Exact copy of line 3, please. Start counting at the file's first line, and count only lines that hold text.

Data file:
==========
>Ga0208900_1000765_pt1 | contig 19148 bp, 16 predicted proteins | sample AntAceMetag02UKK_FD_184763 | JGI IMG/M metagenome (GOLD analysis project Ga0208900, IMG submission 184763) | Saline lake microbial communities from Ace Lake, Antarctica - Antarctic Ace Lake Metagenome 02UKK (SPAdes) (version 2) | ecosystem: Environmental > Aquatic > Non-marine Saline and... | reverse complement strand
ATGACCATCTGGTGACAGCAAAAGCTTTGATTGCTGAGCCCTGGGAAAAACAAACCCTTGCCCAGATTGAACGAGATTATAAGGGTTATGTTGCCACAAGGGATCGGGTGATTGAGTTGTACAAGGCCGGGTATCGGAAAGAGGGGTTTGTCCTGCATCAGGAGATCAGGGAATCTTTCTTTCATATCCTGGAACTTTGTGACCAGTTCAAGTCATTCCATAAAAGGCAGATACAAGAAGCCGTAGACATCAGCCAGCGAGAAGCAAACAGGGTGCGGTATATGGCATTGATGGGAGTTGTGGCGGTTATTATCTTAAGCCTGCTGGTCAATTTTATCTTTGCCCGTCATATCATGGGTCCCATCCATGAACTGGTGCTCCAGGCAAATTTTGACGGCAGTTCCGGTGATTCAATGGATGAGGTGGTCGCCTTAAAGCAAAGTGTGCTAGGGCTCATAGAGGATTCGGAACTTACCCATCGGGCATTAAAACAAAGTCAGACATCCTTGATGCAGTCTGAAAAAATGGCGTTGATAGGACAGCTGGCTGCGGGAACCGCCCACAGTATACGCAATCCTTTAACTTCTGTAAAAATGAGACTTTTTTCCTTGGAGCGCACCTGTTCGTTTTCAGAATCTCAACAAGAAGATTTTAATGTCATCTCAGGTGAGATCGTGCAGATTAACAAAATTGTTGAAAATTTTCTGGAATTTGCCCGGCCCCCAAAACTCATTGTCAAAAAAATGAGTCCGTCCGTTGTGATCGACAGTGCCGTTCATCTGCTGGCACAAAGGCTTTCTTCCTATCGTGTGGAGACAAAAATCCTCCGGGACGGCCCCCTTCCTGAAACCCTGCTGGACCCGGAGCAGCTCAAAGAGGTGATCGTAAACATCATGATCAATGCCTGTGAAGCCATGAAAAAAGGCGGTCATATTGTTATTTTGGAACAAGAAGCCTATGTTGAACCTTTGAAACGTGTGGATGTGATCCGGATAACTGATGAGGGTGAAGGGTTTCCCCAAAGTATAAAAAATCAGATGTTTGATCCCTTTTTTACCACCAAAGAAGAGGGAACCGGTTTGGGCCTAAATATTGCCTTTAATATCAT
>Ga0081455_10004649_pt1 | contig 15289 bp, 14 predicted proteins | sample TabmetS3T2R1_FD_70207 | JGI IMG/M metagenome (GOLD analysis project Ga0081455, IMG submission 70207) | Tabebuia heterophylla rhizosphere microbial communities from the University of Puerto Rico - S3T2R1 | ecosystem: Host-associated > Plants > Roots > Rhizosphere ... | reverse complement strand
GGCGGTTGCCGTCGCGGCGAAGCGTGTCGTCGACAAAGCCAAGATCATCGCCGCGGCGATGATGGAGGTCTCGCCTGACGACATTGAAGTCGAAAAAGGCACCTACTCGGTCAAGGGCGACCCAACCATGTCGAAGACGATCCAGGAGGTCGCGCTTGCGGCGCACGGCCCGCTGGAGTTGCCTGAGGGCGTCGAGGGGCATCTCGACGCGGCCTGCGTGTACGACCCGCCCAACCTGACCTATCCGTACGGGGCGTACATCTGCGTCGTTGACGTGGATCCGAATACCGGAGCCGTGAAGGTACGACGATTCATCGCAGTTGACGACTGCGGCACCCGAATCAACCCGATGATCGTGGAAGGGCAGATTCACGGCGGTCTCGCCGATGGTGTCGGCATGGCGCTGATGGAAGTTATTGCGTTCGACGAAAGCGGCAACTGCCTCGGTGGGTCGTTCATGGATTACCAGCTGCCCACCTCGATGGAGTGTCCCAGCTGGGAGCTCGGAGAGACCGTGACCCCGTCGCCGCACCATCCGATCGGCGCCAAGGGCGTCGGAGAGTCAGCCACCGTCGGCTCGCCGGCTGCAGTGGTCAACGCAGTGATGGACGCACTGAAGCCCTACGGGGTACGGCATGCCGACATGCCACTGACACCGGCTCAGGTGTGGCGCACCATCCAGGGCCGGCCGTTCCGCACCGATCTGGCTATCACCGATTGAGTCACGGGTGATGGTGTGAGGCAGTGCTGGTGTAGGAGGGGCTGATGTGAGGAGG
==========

>Ga0081455_10004649_pt1 | contig 15289 bp, 14 predicted proteins | sample TabmetS3T2R1_FD_70207 | JGI IMG/M metagenome (GOLD analysis project Ga0081455, IMG submission 70207) | Tabebuia heterophylla rhizosphere microbial communities from the University of Puerto Rico - S3T2R1 | ecosystem: Host-associated > Plants > Roots > Rhizosphere ... | reverse complement strand